8. I love following your strolls around the gardens. There are so many beautiful things to see. It's a shame about the break-ins and that people have to put a damper on things. I hope all is quiet now. I'm so glad you kept your allotment! I know it must be stressful with everything else you have going on, but you're right that you should just keep it as long as it brings you joy and are able to. It seems like such a nice peaceful place:)

    ReplyDelete
    Replies
    1. Thank you Kari. I am feeling much calmer about the allotment now that autumn is here and the weeds have stopped growing so fast!

      Delete
  9. Your allotment looks so pretty. I know from experience it can be hard work but the rewards are so high. I smiled at the comment of you taking a different route to your plot each time so you could look at other plots, that's exactly what I used to do too!
    Sarah x

    ReplyDelete
    Replies
    1. Thanks Sarah. I do love seeing what else is around. Because I'm in the far corner, I've explored pretty much all of the site. The only downside is the long trek back to the top with trugs full of nasty weeds and heavy things like forty courgettes.

      Delete
  10. I love your allotment and I really enjoyed reading all about it all through the summer. It seems to repay your hard work in emotional sustenance as well as actual, real food. I bet it's hard work but the rewards seem to be huge. x

    ReplyDelete
    Replies
    1. Thanks Gillian. You are right, the rewards are great. And it's lovely to have a full freezer - in the depths of winter I will enjoy the produce even more I think.

      Delete
  11. Good for you, CJ. That's too bad about the windows. I hope they don't get any more of them. I wish the allotment concept would catch on over here, I'd be first to sign up. You seem to get so much out of having this in your life and I think you're making the right choice. I know I have enjoyed reading about it since we connected.

    ReplyDelete
    Replies
    1. It would be lovely if there were allotments over there. The right to have an allotment is actually enshrined in law here! Although waiting lists in many places are really long, and plenty of sites have been built on. In principle you can require your local authority to provide one. Where I am, a new site opened up a couple of years ago, which was great.

      Delete
  12. It's good for me to have a reality check - I've always had such romantic ideas about having an allotment. Back when we had no garden (and not even a balcony or window ledge wide enough for a window box) I looked into getting one and the waiting list in our local area was two years! Looks like you're doing a grand job for the moment. Hx

    ReplyDelete
    Replies
    1. There are many good things about a small garden! I used to just have a shared front garden, and the time, money and effort is so much more concentrated. I waited five years for my allotment!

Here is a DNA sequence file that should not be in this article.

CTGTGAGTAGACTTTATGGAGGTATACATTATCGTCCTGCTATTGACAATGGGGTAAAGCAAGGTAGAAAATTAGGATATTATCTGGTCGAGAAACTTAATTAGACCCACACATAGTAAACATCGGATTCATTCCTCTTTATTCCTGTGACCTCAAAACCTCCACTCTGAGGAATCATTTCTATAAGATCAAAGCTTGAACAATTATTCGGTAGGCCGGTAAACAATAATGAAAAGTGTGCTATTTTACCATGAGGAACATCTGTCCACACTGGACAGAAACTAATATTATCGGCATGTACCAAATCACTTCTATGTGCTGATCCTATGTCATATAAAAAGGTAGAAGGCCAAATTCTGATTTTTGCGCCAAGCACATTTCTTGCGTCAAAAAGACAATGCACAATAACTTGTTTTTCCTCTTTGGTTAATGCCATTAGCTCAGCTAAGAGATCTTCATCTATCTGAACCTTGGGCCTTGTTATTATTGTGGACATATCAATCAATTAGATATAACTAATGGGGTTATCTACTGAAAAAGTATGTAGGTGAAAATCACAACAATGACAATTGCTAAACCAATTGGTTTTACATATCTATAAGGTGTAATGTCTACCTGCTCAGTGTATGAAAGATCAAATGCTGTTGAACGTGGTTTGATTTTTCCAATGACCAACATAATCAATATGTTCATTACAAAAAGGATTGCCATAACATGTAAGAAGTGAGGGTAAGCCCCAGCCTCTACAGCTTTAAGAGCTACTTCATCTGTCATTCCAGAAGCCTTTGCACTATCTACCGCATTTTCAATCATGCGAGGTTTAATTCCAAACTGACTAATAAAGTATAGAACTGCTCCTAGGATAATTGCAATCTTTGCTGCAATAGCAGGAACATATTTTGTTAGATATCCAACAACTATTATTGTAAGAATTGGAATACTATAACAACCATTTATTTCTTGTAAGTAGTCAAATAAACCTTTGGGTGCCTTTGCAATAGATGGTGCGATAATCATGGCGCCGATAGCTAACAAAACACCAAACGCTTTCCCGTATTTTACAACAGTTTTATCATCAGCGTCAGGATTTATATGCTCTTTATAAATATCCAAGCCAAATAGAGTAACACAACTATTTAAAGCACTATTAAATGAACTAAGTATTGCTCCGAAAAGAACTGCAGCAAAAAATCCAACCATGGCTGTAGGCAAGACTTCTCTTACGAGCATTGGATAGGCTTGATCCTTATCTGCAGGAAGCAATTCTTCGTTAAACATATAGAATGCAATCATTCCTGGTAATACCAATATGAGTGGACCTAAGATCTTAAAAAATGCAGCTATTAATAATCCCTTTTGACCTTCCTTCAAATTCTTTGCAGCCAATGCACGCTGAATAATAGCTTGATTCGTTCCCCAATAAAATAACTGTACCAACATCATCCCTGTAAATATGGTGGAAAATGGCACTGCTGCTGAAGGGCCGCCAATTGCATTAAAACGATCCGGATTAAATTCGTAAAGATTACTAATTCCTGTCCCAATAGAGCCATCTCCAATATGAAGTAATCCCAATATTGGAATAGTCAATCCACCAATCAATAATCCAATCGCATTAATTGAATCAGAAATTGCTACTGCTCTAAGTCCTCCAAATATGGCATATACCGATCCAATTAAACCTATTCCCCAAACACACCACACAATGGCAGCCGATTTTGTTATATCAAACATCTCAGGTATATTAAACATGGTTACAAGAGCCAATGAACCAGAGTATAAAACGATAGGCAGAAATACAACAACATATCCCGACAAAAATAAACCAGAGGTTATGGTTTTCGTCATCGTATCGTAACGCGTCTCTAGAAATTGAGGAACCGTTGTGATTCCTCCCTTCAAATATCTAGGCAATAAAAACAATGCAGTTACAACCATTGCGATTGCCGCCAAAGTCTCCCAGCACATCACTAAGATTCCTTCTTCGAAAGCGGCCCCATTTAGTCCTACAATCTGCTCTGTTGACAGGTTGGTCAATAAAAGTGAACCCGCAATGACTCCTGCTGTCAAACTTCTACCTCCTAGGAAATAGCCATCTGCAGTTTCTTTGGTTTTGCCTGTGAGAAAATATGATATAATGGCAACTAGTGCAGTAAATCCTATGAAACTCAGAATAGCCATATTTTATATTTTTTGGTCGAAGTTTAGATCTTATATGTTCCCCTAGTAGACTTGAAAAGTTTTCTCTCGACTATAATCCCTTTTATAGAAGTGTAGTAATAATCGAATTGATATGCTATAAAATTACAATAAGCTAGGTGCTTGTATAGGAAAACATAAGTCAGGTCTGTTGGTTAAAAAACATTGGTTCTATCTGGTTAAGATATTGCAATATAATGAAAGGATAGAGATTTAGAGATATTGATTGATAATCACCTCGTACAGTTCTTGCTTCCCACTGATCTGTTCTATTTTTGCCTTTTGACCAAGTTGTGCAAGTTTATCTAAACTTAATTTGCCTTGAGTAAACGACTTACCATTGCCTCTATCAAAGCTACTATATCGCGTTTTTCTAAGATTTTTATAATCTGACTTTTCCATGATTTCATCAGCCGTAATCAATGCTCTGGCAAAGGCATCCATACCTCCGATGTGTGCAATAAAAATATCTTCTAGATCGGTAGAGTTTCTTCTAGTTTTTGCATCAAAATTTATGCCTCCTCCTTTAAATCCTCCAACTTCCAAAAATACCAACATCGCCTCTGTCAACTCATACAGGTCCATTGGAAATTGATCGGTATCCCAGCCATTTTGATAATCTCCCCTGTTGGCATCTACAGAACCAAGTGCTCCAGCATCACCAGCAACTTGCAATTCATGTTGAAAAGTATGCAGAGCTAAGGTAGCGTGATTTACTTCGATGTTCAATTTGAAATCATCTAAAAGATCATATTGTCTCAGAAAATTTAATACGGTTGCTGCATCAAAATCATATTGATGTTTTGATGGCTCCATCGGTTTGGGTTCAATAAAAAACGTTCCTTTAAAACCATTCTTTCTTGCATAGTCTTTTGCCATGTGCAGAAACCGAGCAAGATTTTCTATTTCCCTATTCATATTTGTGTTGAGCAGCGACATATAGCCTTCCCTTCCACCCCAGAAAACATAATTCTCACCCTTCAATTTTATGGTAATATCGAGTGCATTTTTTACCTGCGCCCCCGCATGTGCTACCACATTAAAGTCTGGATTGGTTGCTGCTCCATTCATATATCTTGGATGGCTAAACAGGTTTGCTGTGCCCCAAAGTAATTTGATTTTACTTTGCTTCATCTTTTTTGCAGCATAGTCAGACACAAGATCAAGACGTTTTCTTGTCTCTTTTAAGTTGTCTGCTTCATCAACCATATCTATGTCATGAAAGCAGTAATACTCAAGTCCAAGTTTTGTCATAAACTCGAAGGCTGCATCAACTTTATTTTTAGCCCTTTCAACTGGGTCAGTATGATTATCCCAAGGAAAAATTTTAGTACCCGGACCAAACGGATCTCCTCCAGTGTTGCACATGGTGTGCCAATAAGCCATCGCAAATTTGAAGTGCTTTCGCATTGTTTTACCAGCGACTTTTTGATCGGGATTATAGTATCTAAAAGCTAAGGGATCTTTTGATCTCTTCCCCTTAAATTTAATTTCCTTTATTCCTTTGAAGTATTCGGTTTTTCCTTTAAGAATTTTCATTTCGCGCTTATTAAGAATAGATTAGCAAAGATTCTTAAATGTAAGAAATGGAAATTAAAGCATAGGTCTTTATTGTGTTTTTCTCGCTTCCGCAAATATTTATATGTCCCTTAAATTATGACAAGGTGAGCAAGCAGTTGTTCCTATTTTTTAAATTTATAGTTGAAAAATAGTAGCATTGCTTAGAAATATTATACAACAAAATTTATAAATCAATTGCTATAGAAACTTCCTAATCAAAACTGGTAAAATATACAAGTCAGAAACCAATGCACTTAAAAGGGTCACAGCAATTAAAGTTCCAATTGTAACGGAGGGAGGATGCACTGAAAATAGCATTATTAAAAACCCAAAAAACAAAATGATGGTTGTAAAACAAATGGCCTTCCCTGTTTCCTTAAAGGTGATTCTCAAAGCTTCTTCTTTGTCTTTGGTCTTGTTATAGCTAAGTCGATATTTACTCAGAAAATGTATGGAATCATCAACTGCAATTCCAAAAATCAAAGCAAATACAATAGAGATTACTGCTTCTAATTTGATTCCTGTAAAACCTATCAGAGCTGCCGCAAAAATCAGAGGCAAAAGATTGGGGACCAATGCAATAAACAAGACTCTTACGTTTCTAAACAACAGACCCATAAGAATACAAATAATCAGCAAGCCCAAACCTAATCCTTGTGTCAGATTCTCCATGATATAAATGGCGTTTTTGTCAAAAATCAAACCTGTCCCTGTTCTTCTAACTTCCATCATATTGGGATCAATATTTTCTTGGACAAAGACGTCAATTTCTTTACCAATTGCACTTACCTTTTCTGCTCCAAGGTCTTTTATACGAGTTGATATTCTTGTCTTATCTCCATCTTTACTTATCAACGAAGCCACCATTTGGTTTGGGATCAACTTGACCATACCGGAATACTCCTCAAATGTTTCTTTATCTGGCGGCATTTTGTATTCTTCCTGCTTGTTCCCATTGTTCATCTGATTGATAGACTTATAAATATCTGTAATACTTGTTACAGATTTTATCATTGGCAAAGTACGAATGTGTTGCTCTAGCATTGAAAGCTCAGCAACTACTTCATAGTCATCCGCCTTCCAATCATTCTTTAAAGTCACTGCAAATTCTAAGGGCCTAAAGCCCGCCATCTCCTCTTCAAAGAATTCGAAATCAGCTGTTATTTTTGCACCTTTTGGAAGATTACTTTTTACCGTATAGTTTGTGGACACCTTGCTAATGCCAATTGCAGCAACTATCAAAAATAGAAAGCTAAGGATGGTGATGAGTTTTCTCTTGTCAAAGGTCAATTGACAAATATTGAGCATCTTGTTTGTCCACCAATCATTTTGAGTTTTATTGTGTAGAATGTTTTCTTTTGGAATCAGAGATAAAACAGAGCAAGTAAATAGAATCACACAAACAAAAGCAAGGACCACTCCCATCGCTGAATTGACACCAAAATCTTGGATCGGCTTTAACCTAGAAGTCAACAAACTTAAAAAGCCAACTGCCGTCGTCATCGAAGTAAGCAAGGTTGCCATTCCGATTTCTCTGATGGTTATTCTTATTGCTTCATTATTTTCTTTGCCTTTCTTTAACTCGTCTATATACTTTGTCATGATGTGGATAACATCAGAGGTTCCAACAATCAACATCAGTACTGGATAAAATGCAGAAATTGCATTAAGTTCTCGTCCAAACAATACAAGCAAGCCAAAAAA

Delete
  13. Wonderful! I'm glad you kept your allotment. The social side of keeping one always sounds so appealing, but I guess with the good comes the bad, and the bad is the petty vandalism and theft. I expect that's about an allotment attracting all sorts of people for all sorts of reasons.

    ReplyDelete
    Replies
    1. The social side is lovely. I never know who's going to be there, and it's always a joy to talk to people. So many different characters there. And plenty of young families too which is nice. All ages, all kinds of nice people.

      Delete
  14. Allotments are a lot of work, but yours looks to be in good shape and like you say, sometimes it's good just to be there. Could you share the plot with a friend if it's getting to be too much work?

    ReplyDelete
    Replies
    1. It's a good idea. I could also give up half if need be. Mine is (loosely) under control at the moment - enough to keep the Lady With The Clipboard at bay anyway.

      Delete
  15. I think it's amazing you do that... so much work, so much time. I really admire you for having one.

    ReplyDelete
    Replies
    1. Thank you Monica! Although I do always feel very guilty when I'm there, that I should be doing something that earns some money instead.

      Delete
  16. hurrah, keep the allotment, its beautiful you are very lucky I wish I could grow my own and have a space that is not only productive but a wonderful place to escape.

    ReplyDelete
    Replies
    1. Thanks, I know I am lucky, and I really would like to hang on to it, for the very reasons you say.

      Delete
  17. Of course you should keep it ... why give up on something you enjoy having so much? And perhaps in the winter months you can work out some companion planting schemes that will help save you a little time?

    I've really enjoyed following along with your allotmenteering this summer CJ :)

    ReplyDelete
    Replies
    1. That's a good idea Annie, I shall try and get organised! Thank you for your kind comment.

      Delete
  18. Allotments are not something we have the pleasure of here in the states, I love to read about allotments on blogs. I must agree...you must keep it :)
    The photos are lovely, you capture beauty perfectly... even In the broken Window.
    Enjoy the rest of your weekend!
    Tammy xx

    ReplyDelete
    Replies
    1. If you were to move to, say, England, you could have one too...

      Delete
  19. Thanks for commenting over at A Woman of the Soil. I was very sad to lose my plot but maybe it came at the right time as I was struggling to keep up with it. I have closed the blog down now but will continue posting at Ramblings from Rosebank which is more of a general blog but will include my veggie news there now.

    ReplyDelete